Adjunct Law Prof Blog

Editor: Mitchell H. Rubinstein
New York Law School

Wednesday, March 3, 2010

Trip abroad with ill husband for faith healing was not FMLA-protected leave

Tayag v Lahey Clinic Hospital, ____F.Supp.2d___(D. Mass.January 6, 2009), is an unusual case. An employee's seven-week trip to the Philippines with her husband (who has a serious health condition), ostensibly so that he could participate in a faith healing event at a Catholic "Pilgrimage of Healing Ministry," was not protected under the FMLA.

The employer required her to obtain FMLA certification supporting the need for leave. After being advised that the employer did not receive the information necessary to evaluate her leave request, the employee left for the Philippines anyway. Meanwhile, her husband's cardiologist sent the employer a medical certification stating the employee did not need to take leave to care for her husband. The employee was terminated for taking unapproved leave, and she filed suit, alleging, among other claims, FMLA interference and retaliation. Her claims failed, however: At no point during the entire trip did her husband receive medical treatment or visit a health care professional. While he did spend three and a half weeks attending the healing ministry, and "even if caring for a sick spouse on a trip for faith healing were protected because of its potential psychological benefits," nearly half of their trip was spent not in faith healing but visiting friends, family, and local churches. The FMLA does not permit employees to take time off to take a vacation with a seriously ill spouse, even if caring for the spouse is an "incidental consequence" of taking him on vacation. The employee's ADA associational discrimination claim failed as well; the court rejected her assertion that the employer violated the ADA by requiring her to produce "unnecessary medical verification" of her husband's condition. Being asked to produce additional paperwork, even if the request was unreasonable, does not constitute an adverse employment action under the ADA.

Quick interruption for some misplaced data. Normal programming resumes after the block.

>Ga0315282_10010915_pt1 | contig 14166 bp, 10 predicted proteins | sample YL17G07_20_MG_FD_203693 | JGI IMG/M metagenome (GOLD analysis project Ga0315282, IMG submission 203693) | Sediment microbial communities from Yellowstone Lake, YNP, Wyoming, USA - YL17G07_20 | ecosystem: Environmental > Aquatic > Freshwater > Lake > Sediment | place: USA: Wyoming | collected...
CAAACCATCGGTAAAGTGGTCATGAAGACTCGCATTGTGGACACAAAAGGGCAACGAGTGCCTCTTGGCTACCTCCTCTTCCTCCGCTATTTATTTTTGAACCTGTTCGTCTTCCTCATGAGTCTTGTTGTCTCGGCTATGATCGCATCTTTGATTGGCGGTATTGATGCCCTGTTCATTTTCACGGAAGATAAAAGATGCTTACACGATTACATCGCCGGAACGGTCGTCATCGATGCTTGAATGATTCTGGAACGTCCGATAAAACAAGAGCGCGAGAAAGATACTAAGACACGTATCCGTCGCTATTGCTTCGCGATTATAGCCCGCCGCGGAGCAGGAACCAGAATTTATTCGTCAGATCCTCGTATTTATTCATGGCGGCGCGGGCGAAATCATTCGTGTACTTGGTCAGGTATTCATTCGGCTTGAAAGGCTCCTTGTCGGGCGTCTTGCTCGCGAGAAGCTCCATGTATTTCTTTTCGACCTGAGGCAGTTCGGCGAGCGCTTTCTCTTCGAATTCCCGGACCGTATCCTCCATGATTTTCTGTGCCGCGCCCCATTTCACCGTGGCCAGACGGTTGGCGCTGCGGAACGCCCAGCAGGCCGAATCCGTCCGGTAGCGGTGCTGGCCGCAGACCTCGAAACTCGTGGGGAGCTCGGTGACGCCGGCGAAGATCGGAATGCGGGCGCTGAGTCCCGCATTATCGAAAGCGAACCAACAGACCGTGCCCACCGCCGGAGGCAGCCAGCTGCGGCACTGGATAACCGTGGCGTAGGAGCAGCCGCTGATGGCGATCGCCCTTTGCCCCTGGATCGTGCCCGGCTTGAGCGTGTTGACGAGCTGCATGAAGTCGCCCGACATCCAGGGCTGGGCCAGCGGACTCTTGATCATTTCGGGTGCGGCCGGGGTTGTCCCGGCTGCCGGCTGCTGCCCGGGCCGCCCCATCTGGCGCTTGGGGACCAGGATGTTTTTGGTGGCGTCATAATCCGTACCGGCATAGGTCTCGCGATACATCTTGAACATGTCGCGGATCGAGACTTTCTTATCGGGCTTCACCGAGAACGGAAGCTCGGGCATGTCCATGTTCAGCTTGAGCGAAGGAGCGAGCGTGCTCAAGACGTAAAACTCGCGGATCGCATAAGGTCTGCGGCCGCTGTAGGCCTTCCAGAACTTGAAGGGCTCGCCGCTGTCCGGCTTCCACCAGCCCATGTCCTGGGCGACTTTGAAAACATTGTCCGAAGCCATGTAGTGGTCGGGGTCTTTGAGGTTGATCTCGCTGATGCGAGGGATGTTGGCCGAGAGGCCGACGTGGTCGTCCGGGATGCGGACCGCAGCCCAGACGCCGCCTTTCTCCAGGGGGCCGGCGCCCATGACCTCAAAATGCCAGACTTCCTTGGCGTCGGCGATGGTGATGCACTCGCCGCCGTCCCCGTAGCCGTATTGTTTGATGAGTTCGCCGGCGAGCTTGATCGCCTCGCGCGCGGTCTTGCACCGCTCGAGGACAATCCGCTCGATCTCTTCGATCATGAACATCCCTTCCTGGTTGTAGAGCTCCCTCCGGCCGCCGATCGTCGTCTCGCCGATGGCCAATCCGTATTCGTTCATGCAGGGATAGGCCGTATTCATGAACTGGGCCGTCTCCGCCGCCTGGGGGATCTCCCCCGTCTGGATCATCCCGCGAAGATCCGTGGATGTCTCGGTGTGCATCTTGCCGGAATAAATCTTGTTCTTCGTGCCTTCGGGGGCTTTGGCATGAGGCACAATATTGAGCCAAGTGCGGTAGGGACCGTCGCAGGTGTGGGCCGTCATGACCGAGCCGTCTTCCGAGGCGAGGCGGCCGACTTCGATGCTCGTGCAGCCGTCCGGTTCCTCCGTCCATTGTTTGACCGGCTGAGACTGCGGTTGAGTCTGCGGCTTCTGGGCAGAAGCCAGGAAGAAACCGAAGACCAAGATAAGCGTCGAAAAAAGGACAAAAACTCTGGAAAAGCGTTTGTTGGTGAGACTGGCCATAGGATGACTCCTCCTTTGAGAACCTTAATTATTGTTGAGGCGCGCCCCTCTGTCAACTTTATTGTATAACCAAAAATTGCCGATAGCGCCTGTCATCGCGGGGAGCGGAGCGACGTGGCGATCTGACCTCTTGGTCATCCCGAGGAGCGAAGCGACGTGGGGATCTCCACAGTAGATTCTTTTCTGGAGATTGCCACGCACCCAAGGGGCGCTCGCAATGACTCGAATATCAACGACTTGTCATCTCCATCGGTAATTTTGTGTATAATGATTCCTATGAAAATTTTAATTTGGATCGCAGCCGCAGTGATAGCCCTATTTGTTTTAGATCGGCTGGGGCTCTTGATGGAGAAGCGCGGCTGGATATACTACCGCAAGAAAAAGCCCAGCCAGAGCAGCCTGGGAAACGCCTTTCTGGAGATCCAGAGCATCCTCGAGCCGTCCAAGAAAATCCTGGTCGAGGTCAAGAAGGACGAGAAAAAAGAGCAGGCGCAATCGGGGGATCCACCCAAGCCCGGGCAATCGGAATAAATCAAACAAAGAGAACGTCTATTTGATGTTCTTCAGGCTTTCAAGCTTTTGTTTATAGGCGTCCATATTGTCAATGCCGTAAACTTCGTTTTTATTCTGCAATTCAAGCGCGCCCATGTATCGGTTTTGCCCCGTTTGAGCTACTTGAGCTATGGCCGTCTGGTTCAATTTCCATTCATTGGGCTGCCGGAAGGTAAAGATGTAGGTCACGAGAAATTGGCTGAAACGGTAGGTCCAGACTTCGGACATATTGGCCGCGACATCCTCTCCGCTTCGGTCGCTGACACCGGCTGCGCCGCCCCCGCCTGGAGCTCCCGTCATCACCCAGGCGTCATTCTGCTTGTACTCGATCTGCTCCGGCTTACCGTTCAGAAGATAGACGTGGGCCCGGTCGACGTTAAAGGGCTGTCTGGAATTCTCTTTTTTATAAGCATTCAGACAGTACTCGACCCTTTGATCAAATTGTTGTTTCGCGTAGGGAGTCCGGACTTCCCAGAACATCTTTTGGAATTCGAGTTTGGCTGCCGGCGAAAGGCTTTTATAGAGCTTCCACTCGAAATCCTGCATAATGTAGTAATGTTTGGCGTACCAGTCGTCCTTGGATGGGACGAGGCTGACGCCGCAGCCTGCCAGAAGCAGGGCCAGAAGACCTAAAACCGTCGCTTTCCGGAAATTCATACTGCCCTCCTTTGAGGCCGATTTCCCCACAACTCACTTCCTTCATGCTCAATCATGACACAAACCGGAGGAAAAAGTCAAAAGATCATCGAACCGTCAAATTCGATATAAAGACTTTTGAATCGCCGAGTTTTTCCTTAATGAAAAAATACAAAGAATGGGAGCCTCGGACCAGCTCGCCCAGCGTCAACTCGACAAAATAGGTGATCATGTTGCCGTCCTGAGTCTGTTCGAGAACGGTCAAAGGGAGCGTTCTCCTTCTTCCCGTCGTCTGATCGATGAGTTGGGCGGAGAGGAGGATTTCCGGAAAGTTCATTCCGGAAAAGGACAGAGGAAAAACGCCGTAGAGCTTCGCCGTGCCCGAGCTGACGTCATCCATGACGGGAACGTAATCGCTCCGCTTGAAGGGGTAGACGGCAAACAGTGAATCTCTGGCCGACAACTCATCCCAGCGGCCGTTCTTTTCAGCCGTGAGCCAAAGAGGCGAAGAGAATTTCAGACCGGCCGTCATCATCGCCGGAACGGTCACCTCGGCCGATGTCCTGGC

Mitchell H. Rubinstein

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